Improved exercise performance and increased aerobic capacity after endurance training of patients with stable polymyositis and dermatomyositis
1 Rheumatology Unit, Department of Medicine, D2:01, Karolinska Institutet, Karolinska University Hospital, SE-171 76, Stockholm, Sweden
2 Rheumatology Unit, Department of Physiotherapy, D2:07, Karolinska University Hospital, SE-171 76, Stockholm, Sweden
3 Muscle Physiology, Department of Physiology and Pharmacology, Karolinska Institutet, SE-171 77 Stockholm, Sweden
4 Department of Health Management, School of Health Sciences, Ariel University, Ariel 40700, Israel
5 Department of Laboratory Medicine (LABMED), Division of Clinical Physiology, C188, Karolinska Institutet, SE-141 86, Stockholm, Sweden
6 Rheumatology Unit, Department of Medicine, Område 4, Sahlgrenska University Hospital, SE- 413 45, Gothenburg, Sweden
7 Rheumatology Unit, Department of Medicine, 30B, Uppsala University Hospital, SE-751 85, Uppsala, Sweden
8 Department of NVS, Division of Physiotherapy, D3 Fack 23400, Karolinska Institutet, SE-141 83 Huddinge, Sweden
Arthritis Research & Therapy 2013, 15:R83 doi:10.1186/ar4263Published: 13 August 2013
This randomized, controlled study on patients with polymyositis or dermatomyositis was based on three hypotheses: patients display impaired endurance due to reduced aerobic capacity and muscle weakness, endurance training improves their exercise performance by increasing the aerobic capacity, and endurance training has general beneficial effects on their health status.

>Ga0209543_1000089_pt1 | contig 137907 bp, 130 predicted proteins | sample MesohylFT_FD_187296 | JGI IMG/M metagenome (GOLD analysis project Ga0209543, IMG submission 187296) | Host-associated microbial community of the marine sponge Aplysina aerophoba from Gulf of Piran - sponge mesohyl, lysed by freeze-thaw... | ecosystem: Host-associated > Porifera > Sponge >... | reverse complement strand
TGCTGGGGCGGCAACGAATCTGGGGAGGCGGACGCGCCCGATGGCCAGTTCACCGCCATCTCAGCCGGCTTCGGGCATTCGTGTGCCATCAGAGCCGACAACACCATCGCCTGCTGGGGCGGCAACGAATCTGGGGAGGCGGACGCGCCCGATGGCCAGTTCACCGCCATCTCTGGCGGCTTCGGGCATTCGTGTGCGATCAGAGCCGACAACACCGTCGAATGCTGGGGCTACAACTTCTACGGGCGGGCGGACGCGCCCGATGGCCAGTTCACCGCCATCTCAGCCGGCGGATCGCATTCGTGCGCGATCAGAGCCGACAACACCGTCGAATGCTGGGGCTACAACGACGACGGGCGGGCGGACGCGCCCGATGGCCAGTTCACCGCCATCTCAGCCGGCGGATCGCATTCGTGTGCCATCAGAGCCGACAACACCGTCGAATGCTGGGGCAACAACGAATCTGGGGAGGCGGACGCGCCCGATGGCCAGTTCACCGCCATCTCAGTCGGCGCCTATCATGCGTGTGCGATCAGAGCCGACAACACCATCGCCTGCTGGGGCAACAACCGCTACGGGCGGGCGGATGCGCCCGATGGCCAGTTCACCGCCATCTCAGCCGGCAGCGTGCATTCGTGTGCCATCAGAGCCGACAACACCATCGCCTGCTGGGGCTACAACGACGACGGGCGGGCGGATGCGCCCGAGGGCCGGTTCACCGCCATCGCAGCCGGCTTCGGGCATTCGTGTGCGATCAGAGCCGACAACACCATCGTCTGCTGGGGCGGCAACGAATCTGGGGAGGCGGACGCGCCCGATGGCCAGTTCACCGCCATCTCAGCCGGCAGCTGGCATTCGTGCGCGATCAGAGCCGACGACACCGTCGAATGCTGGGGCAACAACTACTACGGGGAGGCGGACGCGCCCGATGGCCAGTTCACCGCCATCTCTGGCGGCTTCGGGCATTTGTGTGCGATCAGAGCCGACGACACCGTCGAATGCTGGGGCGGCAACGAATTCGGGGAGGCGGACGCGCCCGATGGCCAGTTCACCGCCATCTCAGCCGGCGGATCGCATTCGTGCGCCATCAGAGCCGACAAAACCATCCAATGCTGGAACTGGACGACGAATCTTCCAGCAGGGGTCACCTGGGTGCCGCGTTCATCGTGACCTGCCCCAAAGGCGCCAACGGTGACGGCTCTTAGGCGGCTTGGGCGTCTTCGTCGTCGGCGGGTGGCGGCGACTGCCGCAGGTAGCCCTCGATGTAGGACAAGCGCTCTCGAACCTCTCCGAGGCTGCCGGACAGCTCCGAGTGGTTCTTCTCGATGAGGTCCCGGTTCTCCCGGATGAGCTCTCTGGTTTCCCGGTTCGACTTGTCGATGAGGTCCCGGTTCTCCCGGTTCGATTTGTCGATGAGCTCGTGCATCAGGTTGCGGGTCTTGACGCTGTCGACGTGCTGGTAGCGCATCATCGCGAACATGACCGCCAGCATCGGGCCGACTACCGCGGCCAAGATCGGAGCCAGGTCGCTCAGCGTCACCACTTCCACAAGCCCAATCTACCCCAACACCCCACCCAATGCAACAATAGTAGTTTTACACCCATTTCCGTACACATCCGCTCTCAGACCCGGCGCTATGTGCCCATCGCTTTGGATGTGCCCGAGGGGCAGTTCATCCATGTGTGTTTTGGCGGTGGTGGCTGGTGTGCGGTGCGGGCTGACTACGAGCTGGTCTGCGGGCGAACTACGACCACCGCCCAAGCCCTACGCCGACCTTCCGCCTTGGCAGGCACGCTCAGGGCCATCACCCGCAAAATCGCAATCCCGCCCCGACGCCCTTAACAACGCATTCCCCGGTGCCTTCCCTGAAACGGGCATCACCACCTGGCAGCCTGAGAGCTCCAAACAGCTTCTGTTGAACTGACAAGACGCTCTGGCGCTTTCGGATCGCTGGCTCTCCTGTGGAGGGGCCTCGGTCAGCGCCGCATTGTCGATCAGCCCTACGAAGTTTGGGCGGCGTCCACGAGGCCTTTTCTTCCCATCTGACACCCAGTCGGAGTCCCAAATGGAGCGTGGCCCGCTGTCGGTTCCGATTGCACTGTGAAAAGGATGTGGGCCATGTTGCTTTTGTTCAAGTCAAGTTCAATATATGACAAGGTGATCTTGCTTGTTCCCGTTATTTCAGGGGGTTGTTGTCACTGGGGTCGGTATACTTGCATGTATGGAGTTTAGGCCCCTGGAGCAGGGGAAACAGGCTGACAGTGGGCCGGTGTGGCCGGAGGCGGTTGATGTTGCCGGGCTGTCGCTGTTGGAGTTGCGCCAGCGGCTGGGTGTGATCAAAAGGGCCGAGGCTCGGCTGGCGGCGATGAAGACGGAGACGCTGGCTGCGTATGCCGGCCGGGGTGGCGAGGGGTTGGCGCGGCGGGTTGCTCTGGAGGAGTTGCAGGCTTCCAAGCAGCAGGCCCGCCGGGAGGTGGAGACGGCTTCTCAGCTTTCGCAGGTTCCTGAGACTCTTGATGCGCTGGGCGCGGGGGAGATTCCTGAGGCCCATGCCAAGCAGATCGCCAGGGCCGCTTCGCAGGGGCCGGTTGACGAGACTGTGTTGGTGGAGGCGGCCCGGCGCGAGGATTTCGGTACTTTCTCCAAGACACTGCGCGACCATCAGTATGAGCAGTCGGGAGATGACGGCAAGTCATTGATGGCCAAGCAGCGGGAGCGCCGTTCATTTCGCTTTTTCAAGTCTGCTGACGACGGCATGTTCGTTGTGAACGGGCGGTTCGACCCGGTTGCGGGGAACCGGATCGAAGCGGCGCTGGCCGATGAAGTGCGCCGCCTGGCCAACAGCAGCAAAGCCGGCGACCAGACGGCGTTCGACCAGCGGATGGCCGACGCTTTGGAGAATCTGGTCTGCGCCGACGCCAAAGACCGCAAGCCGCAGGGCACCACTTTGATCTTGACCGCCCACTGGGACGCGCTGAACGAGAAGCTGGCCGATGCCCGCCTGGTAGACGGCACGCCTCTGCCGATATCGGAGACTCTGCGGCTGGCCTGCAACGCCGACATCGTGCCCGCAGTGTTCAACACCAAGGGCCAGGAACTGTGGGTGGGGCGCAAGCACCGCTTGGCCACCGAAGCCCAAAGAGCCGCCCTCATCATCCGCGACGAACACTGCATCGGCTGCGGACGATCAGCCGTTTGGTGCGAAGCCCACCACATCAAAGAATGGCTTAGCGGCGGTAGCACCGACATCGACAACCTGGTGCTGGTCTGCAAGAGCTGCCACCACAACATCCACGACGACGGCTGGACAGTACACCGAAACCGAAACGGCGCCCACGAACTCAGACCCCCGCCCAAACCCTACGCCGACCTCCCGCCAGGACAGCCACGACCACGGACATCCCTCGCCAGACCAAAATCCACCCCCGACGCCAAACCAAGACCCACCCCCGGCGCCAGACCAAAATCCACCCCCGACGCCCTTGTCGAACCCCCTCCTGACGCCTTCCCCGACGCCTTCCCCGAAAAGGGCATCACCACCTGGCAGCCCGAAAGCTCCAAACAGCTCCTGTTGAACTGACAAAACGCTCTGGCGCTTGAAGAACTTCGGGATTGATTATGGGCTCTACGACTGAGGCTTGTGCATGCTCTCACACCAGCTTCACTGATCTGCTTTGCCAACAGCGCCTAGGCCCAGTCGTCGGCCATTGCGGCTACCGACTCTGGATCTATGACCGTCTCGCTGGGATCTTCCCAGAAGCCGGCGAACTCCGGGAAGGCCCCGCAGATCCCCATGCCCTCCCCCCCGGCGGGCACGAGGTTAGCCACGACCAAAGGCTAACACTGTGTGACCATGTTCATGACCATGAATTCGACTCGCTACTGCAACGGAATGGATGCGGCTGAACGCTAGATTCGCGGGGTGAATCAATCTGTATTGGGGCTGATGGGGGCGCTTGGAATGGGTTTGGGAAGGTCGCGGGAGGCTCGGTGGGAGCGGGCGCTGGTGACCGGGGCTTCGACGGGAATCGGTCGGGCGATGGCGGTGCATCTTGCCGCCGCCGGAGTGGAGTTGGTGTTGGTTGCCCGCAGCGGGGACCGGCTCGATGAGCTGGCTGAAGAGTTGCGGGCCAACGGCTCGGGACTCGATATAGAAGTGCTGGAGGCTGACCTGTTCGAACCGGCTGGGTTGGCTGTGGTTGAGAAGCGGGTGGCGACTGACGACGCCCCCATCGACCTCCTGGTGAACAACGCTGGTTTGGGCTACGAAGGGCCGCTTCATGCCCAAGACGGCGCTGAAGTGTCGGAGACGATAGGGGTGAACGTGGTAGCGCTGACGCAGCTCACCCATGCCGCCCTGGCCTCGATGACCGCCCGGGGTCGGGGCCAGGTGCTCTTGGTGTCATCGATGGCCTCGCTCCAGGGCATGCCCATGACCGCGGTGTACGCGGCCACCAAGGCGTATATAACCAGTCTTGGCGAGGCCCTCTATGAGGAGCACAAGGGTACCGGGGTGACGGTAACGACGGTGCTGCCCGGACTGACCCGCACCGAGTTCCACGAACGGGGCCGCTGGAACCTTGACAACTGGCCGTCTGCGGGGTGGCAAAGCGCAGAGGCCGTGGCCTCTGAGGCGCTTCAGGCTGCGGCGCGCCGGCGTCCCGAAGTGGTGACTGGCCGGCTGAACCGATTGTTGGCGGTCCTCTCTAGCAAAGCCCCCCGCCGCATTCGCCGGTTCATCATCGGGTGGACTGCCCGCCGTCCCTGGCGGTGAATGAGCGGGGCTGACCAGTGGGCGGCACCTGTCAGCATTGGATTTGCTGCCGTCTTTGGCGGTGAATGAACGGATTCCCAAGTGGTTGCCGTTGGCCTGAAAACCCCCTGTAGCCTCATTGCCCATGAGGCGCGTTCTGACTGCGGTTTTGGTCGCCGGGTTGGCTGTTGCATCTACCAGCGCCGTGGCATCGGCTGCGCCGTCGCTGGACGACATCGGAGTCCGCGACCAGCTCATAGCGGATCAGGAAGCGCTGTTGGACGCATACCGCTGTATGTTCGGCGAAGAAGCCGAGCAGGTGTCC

In the first part of this study, we compared 23 patients with polymyositis or dermatomyositis with 12 age- and gender-matched healthy controls. A subgroup of patients were randomized to perform a 12-week endurance training program (exercise group, n = 9) or to a non-exercising control group (n = 6). We measured maximal oxygen uptake (VO2 max) and the associated power output during a progressive cycling test. Endurance was assessed as the cycling time to exhaustion at 65% of VO2 max. Lactate levels in the vastus lateralis muscle were measured with microdialysis. Mitochondrial function was assessed by measuring citrate synthase (CS) and β-hydroxyacyl-CoA dehydrogenase (β-HAD) activities in muscle biopsies. Clinical improvement was assessed according to the International Myositis Assessment and Clinical Studies Group (IMACS) improvement criteria. All assessors were blinded to the type of intervention (that is, training or control).
Exercise performance and aerobic capacity were lower in patients than in healthy controls, whereas lactate levels at exhaustion were similar. Patients in the exercise group increased their cycling time, aerobic capacity and CS and β-HAD activities, whereas lactate levels at exhaustion decreased. Six of nine patients in the exercise group met the IMACS improvement criteria. Patients in the control group did not show any consistent changes during the 12-week study.
Polymyositis and dermatomyositis patients have impaired endurance, which could be improved by 12 weeks of endurance training. The clinical improvement corresponds to increases in aerobic capacity and muscle mitochondrial enzyme activities. The results emphasize the importance of endurance exercise in addition to immunosuppressive treatment of patients with polymyositis or dermatomyositis.